The government in a representative democracy is not the “government of the people”.
You might have heard the expression: “Democracy is government of the people, by the people, for the people.”
“Government of the people” means “we, the people, govern ourselves.” The expression means that the people who govern us come from among us, ordinary citizens. The implication is that, since those we elect are “us”, the government is “ours”.
In reality, it is not like that.
Representative democracy is a clear advance over systems where those who govern are the aristocracy, nobility or royalty. Unfortunately, the “government of the people” is far from what it sounds like.
“Government of the people” seems to mean that the people are the government; that they elect representatives just because it is the practical thing to do, but government identifies with the people.
Those of us who live in representative democracies know the government does not identify with us. Only at election time do the representatives pay proper attention to voters. Electing representatives from among “people like us” has little to do with “government of the people”.
It is true those we elect do not belong to the ruling class by birth, at least most of them don’t, but in a representative democracy we have an elected ruling class, and we shouldn’t.
Once we elect the representatives, we have no power at all over them. All voters can do when the representatives make a decision they don’t like is write, complain, demonstrate, and… wait until the next election.
Unfortunately, the next election often is several years away. How can we say “government of the people” if all we can do is vote for someone else at the next election, but do nothing before that time?
We can vote them out of office, but that does not change the decision that made us mad; that is not the “government of the people”.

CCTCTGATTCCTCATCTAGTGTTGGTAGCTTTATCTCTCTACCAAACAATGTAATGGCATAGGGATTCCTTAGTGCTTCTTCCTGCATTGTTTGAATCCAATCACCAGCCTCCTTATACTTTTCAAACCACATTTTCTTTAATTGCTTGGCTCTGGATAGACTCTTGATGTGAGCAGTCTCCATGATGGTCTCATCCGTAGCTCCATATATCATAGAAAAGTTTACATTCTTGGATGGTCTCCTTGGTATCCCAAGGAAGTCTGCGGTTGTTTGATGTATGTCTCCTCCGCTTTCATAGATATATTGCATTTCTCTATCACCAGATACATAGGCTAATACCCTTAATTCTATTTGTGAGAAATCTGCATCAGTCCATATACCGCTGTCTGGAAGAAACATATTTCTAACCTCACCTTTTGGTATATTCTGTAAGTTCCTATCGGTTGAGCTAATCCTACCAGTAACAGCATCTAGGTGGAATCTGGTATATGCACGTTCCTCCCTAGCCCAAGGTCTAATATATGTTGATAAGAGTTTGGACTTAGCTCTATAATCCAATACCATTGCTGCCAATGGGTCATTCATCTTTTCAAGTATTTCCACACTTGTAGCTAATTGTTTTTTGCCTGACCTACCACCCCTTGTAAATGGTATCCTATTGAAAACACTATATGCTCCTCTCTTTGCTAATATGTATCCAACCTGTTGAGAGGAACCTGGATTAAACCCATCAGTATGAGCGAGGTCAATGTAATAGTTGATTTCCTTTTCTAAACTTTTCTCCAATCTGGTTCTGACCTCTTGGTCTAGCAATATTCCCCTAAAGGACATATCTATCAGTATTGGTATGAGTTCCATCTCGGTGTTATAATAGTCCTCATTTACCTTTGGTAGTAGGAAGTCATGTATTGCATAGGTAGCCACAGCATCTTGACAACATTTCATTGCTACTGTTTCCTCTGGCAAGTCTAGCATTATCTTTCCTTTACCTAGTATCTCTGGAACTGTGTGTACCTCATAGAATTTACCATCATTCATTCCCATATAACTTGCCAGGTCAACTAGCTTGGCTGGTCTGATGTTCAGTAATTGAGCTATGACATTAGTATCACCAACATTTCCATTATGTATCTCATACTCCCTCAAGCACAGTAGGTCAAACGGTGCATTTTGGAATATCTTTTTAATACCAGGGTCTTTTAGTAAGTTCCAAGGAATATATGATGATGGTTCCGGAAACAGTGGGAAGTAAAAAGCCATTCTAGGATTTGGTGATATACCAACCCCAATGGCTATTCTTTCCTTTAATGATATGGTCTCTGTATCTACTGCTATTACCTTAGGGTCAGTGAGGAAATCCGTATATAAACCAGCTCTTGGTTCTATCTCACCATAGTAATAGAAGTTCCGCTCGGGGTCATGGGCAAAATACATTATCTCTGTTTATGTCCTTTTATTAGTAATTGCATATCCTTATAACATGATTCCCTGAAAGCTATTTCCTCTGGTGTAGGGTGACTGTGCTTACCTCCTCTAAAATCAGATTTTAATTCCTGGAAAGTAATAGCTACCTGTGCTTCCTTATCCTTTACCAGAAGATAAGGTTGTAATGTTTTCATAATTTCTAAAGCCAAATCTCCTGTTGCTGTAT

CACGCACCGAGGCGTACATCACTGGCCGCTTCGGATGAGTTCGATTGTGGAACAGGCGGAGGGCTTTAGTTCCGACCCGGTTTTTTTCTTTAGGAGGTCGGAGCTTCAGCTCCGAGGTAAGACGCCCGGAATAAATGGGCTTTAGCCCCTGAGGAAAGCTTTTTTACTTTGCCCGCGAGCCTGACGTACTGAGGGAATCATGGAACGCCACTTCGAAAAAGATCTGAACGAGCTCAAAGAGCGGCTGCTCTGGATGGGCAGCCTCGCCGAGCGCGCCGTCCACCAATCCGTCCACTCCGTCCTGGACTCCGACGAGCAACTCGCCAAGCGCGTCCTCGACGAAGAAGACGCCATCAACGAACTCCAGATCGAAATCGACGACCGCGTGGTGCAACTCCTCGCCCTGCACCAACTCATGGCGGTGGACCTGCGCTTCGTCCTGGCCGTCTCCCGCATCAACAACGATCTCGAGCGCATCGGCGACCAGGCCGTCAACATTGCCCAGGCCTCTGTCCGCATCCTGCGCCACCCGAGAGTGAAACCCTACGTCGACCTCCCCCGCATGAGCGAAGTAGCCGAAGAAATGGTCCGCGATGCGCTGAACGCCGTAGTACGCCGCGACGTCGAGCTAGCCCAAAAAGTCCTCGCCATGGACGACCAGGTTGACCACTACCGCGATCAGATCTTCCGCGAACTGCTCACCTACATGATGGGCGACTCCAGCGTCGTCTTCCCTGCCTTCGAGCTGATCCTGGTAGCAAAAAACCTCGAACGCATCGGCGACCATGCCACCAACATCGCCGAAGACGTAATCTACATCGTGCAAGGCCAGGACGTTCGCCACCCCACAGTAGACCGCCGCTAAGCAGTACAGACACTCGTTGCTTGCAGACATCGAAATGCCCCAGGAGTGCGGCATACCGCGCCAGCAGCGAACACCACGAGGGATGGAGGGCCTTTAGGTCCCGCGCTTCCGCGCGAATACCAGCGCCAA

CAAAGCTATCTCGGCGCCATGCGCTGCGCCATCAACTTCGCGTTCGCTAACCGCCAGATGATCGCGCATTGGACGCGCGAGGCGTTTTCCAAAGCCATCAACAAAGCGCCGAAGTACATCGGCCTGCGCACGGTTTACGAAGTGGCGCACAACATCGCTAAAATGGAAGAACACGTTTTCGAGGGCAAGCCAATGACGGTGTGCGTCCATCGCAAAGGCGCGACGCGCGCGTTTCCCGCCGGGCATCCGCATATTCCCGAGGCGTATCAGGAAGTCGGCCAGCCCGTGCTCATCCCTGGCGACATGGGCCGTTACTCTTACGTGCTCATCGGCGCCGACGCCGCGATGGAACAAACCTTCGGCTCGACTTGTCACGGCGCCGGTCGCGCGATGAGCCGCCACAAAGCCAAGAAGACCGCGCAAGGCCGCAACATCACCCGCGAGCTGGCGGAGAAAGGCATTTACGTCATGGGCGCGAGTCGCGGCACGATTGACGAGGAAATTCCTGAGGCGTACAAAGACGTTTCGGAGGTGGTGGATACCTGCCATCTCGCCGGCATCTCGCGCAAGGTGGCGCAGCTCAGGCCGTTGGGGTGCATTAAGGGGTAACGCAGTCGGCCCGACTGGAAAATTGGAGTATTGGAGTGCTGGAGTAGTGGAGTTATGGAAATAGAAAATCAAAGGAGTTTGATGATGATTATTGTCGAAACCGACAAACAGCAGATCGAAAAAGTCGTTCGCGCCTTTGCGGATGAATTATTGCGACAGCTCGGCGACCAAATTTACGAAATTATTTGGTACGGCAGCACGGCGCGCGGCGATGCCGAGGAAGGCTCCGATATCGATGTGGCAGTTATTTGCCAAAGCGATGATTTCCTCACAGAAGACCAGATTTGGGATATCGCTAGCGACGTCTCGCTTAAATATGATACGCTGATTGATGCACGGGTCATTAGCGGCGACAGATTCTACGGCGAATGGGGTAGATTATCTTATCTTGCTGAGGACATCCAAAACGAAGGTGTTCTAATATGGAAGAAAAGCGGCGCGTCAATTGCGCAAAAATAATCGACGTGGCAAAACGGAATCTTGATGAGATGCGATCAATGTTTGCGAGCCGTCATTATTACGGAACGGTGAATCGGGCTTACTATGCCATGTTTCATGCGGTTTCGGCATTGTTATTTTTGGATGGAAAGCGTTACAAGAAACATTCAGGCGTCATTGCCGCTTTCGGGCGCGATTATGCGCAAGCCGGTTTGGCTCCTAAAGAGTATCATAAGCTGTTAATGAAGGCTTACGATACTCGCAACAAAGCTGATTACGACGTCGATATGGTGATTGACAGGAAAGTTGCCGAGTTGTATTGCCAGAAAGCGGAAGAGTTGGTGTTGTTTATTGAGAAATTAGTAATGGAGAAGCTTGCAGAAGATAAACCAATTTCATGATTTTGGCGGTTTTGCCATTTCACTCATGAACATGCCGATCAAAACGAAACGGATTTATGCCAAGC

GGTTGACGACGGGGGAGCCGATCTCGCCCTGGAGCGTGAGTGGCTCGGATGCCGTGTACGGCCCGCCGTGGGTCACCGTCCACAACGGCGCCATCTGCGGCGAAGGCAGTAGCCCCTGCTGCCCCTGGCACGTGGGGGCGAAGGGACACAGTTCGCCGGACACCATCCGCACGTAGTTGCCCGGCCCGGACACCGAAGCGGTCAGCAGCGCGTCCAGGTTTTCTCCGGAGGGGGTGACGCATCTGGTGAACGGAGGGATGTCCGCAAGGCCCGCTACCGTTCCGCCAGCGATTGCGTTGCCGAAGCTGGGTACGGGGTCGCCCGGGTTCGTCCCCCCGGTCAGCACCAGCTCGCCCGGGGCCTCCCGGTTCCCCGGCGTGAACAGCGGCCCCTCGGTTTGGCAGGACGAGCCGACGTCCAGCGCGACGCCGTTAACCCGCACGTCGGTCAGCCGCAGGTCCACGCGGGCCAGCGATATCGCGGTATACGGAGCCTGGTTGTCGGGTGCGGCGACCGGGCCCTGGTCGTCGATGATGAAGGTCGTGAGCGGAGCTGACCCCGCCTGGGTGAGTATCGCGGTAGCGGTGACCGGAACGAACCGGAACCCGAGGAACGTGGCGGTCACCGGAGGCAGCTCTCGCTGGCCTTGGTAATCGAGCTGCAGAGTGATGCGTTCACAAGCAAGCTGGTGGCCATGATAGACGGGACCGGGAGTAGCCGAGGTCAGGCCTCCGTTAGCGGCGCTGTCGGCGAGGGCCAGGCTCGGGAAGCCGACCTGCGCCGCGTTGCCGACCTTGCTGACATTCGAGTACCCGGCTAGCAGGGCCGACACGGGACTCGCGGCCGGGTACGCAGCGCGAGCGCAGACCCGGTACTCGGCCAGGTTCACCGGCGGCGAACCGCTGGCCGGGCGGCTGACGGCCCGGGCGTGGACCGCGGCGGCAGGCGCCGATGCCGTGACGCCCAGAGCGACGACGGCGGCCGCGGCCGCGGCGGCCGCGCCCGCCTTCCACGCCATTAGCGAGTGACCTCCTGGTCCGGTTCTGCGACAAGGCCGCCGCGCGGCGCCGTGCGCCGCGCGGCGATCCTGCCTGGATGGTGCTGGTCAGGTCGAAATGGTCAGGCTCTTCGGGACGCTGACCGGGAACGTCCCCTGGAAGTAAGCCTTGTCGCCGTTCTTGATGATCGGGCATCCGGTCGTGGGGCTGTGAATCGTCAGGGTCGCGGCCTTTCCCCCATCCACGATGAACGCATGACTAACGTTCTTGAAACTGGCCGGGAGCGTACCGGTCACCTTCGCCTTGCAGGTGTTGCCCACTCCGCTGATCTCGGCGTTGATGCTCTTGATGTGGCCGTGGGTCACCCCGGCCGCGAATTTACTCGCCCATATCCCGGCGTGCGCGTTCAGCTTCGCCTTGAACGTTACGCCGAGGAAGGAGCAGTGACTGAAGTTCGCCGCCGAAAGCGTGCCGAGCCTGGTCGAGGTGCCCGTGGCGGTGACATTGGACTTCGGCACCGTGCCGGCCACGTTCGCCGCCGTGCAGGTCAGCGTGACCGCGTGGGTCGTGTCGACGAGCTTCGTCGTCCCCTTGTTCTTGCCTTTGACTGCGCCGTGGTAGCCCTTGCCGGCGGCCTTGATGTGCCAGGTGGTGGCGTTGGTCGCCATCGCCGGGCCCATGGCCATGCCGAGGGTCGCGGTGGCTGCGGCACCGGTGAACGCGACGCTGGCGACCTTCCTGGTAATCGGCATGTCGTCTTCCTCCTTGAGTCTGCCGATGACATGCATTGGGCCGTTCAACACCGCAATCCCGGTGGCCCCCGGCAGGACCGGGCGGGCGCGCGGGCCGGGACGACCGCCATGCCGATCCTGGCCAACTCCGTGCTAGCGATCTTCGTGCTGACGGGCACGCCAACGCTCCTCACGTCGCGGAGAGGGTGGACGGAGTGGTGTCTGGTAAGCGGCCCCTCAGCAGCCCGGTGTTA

To elect those who rule over us does not make government, “government of the people.”
It does not matter if the government is left-leaning, right-leaning, or centrist; electing representatives do not constitute “government of the people”.
What kind of “government of the people” is it if the elected can raise taxes, change any law, make new laws, even change the constitution against the will of the people?
But there is more; in theory, those we elect come from among us, in the sense they are not nobility or royalty, but the way politics works in representative democracies, produces elected representatives who in most cases belong to the “ruling class”, to the “political class”.
Those who run the political parties, those in government and parliaments, have become a political aristocracy. The names change, the individuals may go, but while they are part of the executive or the legislative, they are a true aristocracy.
Like old-style aristocracy, our elected representatives have many privileges, and they do not ask us if we think they deserve them either; excellent salaries, excellent pensions, excellent offices, privileges while they travel, nice expense accounts, cushy well-paid jobs once they leave active politics and more.
Our elected representatives may have ordinary names and come from ordinary families, but they live like a true aristocracy while they are in office, and often also after they leave.
When one elected representative loses to a rival, that person may lose power and privilege, but the person replacing him or her will keep the same privileges, we just switch “aristocrats”
Sometimes, in representative democracies, we even have families who produce elected representatives for generations, the Kennedys are one example.
“Government of the people” only happens if the government identifies with what the people want, and not just at election time.
In the coming posts, I will deal with what “Government by the people” and “Government for the people” mean.
The facts on the ground show only Direct Democracy is the “government of the people.”